I had a rough day with my daughter. First, she had a tantrum in the store and then at lunch she dumped her food on the restaurant floor. This was very unusual for her and I felt at a loss for what to “do”. I cleaned up, we left the restaurant and went home.
Once home she continued to throw more food at dinner. I acknowledged that she really wanted to throw food, but told her I wasn’t okay with it. My husband and I tried giving a consequence, but were met with more food throwing and then crying. I could feel the tension growing as she cried.
After dinner, I remembered the Hand in Hand idea of allowing “taboo” things during Special Time. I told my daughter I would allow the food throwing if she wanted to do it for Special Time. Her face lit up and she said yes, she did want to have Special Time and throw food. I told her I needed a few minutes to figure it all out. I took a deep breath and decided I could only handle a couple minutes of food throwing.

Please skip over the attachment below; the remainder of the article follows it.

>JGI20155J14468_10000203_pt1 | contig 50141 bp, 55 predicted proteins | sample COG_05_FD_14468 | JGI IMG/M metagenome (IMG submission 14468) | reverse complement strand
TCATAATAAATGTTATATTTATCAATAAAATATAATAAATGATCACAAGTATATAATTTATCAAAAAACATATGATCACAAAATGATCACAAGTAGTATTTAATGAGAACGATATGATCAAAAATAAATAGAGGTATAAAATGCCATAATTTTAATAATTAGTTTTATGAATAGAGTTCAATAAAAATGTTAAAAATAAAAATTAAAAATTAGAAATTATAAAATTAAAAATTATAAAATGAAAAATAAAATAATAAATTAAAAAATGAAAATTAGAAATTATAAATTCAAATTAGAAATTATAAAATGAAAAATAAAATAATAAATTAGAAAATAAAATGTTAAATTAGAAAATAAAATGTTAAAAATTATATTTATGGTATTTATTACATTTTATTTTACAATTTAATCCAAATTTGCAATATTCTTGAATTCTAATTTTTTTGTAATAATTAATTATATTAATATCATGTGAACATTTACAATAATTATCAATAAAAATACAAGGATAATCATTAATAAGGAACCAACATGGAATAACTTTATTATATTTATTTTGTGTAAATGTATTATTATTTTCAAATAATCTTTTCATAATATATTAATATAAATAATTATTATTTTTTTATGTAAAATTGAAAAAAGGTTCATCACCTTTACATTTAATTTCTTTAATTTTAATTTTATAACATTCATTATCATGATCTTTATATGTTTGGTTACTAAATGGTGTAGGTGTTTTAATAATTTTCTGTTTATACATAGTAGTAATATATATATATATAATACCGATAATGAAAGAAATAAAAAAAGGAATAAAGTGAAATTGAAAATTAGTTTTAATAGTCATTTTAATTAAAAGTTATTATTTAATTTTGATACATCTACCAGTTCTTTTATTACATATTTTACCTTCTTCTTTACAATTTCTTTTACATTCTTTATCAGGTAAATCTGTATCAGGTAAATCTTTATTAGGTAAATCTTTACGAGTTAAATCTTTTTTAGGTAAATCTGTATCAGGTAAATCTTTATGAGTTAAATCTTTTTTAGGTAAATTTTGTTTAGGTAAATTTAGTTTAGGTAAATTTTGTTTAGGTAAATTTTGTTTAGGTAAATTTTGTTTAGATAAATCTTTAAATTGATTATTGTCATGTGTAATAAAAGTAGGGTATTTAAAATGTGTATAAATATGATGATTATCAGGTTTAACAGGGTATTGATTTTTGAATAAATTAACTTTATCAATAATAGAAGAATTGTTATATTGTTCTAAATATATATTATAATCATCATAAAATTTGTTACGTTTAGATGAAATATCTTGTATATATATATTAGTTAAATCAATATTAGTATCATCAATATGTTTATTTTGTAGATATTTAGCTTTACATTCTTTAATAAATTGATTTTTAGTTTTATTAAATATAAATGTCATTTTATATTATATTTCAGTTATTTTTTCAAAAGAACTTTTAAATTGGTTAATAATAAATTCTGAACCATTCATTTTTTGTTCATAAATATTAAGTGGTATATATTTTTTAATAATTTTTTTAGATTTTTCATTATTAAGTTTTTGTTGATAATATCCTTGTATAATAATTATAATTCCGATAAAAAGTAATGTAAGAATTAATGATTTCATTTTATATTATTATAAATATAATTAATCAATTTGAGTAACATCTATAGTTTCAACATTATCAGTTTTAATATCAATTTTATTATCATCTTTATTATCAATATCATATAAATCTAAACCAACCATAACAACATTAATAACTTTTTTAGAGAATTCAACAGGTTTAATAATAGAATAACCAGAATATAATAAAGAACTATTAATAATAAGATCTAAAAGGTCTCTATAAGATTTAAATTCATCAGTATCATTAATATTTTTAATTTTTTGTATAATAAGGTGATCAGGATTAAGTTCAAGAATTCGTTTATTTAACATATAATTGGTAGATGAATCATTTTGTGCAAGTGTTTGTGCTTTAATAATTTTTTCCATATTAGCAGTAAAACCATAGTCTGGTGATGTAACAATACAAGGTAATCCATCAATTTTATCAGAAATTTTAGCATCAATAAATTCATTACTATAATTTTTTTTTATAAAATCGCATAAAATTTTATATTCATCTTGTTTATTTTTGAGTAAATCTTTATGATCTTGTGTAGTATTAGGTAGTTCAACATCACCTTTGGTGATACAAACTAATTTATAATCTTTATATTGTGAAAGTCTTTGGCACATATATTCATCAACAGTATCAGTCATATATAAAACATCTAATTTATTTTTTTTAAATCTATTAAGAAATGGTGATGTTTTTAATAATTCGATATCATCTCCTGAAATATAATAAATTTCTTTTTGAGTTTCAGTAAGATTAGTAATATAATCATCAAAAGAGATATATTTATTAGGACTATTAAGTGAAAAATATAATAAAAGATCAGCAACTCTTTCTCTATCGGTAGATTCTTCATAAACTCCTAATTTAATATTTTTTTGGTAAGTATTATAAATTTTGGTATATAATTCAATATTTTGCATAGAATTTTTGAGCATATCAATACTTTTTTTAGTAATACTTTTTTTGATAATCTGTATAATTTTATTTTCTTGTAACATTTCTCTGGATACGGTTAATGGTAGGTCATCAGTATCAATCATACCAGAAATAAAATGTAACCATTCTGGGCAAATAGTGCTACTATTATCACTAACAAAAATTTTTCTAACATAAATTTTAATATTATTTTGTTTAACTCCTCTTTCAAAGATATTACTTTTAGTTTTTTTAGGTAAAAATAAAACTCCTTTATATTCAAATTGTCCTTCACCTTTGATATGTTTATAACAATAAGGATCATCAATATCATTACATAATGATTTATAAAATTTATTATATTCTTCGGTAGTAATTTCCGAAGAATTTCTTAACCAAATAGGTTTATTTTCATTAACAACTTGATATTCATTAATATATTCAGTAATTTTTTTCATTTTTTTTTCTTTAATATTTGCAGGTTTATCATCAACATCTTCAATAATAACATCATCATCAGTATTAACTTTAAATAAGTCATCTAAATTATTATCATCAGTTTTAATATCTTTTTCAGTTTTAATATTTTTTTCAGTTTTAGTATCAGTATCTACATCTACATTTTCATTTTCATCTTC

I gave her a choice of 5 foods to “work” with. She happily picked orange juice and milk. I poured about an ounce of each into two cups. She also picked yogurt, hummus and cereal. I put a tablespoon of each into bowls. I laid it all out on the kitchen floor, got a towel ready for clean up, and set the timer for 2 minutes.
When I said, “Ready, Set, Go!” She grabbed the cups first and dumped the juice and milk onto the floor. “All right!” I cheered. She decided to eat a little yogurt and then worked on dumping out the hummus and cereal. I cheered for her and when the timer beeped she quickly dumped out the rest of the yogurt and smeared it a little with her finger.
Allowing this short Special Time helped clear some of my tension regarding throwing food as I could just enjoy my daughter’s delight in the activity. As an added bonus, she has only thrown food once since that time. In that instance I was able to jump in with snuggles and hugs and simply move her plate away.
~ Michelle Pate, Parenting by Connection Instructor and Consultant.
Need help dealing with tantrums in public? Read Five Ways to Prevent Public Tantrums and Meltdowns
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